Of note, there are two significant timeframes when real rates were abnormally low.
The first was from 1973 to 1980 and the second is the better part of the last 18 years. The shaded areas indicating abnormally low real interest rates will appear on the charts that follow.
The chart below highlights real GDP growth. The post-war average real growth rate of the U.S. economy has been 3.20%.
Based on a seven-year moving average of real economic growth as a proxy for the structural growth rate in the economy, there are two distinct periods of precipitous decline. First from 1968 to 1983 when the 7-year average growth rate fell from 5.4% to 2.4% and then again from 2000 to 2013 when it dropped from 4.1% to 0.9%.
Interestingly, and probably not coincidentally, both of these periods align with time frames when U.S. real interest rates were abnormally low.
Revisiting the words of Ben Bernanke, “Easier financial conditions will promote economic growth.” That does not appear to be what has happened in the U.S. economy since his actions to reduce real rates well below zero. Although the 7-year average growth rate has in recent years risen from the 2013 lows, it remains below any point in time since at least 1954.
Similar to GDP growth in periods of low rates, the trend in productivity, shown in the chart below, also deteriorates. This evidence suggests something contrary to the Fed’s claims.
Despite what the central bankers tell us, there is a more convincing argument that cheap money is destructive to the economy and thus the wealth of the nation. This concept no doubt will run counter to what most investors think, so it is time to enlist the work of yet another influential economist.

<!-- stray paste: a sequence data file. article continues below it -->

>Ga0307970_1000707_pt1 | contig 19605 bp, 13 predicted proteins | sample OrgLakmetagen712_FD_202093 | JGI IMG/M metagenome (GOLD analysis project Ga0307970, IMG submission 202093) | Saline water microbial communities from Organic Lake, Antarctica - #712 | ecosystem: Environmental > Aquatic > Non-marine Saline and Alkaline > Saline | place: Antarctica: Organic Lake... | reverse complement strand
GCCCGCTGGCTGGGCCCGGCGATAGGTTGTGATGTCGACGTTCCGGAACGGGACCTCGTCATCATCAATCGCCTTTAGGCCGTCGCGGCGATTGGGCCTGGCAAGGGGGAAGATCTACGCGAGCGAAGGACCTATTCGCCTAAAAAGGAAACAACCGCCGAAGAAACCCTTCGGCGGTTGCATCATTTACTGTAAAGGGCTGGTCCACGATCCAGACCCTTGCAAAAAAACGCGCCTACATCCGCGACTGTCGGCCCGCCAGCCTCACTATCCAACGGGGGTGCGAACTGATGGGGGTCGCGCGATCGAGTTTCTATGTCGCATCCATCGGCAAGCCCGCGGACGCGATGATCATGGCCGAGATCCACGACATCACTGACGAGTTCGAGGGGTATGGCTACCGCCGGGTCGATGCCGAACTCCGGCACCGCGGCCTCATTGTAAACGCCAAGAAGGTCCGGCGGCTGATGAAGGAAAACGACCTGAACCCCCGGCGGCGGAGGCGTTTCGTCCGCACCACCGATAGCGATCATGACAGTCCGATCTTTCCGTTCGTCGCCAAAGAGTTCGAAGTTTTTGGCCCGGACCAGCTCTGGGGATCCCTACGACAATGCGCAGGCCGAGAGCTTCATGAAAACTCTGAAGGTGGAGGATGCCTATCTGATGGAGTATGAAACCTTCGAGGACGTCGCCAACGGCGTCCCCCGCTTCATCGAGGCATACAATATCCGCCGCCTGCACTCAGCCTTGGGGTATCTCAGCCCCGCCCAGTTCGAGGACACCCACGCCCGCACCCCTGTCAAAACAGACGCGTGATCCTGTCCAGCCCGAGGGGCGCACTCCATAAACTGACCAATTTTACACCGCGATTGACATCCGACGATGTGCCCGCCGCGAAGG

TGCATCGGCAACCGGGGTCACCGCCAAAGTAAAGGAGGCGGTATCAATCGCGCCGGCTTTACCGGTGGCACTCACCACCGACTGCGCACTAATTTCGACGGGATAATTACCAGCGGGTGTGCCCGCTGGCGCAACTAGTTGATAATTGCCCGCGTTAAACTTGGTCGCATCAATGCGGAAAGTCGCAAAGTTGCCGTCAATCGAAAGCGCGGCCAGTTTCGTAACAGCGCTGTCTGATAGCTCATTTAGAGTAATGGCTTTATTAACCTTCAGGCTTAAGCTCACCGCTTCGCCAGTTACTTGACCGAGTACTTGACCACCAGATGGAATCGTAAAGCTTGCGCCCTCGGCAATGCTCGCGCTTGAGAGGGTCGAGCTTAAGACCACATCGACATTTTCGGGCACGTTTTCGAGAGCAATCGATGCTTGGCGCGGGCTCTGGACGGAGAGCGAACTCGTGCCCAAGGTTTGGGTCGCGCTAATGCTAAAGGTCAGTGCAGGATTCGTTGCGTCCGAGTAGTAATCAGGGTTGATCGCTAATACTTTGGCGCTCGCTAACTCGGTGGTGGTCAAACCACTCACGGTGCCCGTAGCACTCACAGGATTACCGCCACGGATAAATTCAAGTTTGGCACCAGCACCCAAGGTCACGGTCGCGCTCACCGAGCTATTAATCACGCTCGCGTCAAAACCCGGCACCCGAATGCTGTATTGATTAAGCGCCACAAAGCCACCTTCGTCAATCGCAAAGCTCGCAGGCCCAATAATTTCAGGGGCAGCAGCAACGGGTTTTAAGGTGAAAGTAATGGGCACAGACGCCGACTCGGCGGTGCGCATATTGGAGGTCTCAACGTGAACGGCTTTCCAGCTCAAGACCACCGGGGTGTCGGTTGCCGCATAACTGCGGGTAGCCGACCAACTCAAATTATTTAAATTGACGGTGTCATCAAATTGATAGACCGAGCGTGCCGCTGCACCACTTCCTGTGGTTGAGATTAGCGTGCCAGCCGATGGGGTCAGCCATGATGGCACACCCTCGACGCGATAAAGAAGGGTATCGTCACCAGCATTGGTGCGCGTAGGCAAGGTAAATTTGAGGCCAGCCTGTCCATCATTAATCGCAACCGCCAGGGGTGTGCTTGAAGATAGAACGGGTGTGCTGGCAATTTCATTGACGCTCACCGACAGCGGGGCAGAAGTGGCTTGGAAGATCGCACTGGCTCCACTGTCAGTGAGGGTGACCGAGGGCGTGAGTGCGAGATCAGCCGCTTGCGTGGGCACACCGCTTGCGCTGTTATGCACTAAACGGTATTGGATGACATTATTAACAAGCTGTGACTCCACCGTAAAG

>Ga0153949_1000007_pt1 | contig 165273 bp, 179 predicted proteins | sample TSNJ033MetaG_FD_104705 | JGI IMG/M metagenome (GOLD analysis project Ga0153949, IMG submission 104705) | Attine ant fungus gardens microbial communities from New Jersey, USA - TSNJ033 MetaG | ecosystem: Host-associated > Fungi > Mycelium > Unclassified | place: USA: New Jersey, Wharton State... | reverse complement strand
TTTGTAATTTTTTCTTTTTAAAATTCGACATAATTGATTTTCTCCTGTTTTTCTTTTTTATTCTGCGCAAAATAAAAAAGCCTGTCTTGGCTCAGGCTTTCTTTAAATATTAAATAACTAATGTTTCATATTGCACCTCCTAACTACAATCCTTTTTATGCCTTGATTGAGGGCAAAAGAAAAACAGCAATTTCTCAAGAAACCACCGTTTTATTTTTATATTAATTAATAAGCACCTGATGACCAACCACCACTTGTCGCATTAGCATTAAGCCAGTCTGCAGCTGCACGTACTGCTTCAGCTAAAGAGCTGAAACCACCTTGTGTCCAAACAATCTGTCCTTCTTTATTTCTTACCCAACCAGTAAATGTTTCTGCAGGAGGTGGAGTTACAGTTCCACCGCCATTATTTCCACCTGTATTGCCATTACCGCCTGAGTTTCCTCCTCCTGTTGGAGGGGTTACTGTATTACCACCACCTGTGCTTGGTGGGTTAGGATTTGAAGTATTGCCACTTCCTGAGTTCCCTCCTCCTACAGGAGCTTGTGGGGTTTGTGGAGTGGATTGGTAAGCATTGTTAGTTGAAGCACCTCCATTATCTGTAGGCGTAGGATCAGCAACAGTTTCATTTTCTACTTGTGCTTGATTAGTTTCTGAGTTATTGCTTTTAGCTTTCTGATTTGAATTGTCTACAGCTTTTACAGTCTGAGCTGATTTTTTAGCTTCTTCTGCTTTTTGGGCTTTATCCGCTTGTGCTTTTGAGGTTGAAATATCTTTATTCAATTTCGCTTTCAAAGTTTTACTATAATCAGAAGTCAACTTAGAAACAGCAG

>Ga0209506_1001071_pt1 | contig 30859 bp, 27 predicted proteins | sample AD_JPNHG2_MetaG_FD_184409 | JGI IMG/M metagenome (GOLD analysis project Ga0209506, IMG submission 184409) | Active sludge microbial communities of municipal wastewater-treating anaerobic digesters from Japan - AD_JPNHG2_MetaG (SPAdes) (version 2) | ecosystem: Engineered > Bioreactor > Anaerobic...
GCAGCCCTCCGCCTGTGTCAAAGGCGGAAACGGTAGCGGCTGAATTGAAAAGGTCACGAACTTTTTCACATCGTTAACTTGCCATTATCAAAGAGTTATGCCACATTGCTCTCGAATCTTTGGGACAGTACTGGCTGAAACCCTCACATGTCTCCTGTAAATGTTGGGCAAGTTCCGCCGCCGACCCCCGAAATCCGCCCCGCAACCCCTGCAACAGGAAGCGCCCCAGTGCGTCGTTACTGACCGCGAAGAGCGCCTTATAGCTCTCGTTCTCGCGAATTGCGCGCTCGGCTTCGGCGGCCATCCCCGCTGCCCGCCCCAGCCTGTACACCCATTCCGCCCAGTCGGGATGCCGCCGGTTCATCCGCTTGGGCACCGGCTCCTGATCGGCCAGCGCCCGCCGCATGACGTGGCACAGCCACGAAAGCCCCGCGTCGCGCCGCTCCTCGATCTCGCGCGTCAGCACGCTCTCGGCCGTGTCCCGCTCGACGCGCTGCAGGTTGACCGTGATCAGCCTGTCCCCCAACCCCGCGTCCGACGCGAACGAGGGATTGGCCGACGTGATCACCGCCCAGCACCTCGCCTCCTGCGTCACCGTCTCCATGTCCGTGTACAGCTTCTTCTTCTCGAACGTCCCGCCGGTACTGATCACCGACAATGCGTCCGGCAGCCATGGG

Wicksell’s Elegant Model
Knut Wicksell was a 19th-century Swedish economist who took an elegantly simple approach to explain the interaction of interest rates and economic cycles. His model states that there are two interest rates in an economy.
First, there is the “natural rate” which reflects the structural growth rate of the economy (which is also reflective of the growth rate of corporate earnings). The natural rate is the combined growth of the working age population and the growth in productivity. The chart of the 7-year moving average of GDP growth above serves as a reasonable proxy for the structural economic growth rate.
Second, Wicksell holds that there is the “market rate” or the cost of money in the economy as determined by supply and demand. Although it is difficult to measure these terms with precision, they are generally accurate. As John Maynard Keynes once said, “It is better to be roughly right than precisely wrong.”
According to Wicksell, when the market rate is below the natural rate, there is an incentive to borrow and reinvest in an economy at the higher natural rate. This normally leads to an economic boom until demand drives up the market rate and eventually chokes off demand. When the market rate exceeds the natural rate, borrowing slows along with economic activity eventually leading to a recession, and the market rate again falls back below the natural rate. Wicksell viewed the divergences between the natural rate and the market rate as the mechanism by which the economic cycle is determined. If a divergence between the natural rate and the market rate is abnormally sustained, it causes a severe misallocation of capital.
If the market rate rises above the natural rate of interest, then no smart businessman would be willing to borrow at 5% to invest in a project with an expected return of only 2%. Furthermore, no wise lender would approve it. In this environment, only those with projects promising higher marginal returns would receive capital. On the other hand, if market rates of interest are held abnormally below the natural rate then capital allocation decisions are not made on the basis of marginal efficiency but according to the average return on invested capital. This explains why, in those periods, more speculative assets such as stocks and real estate boom.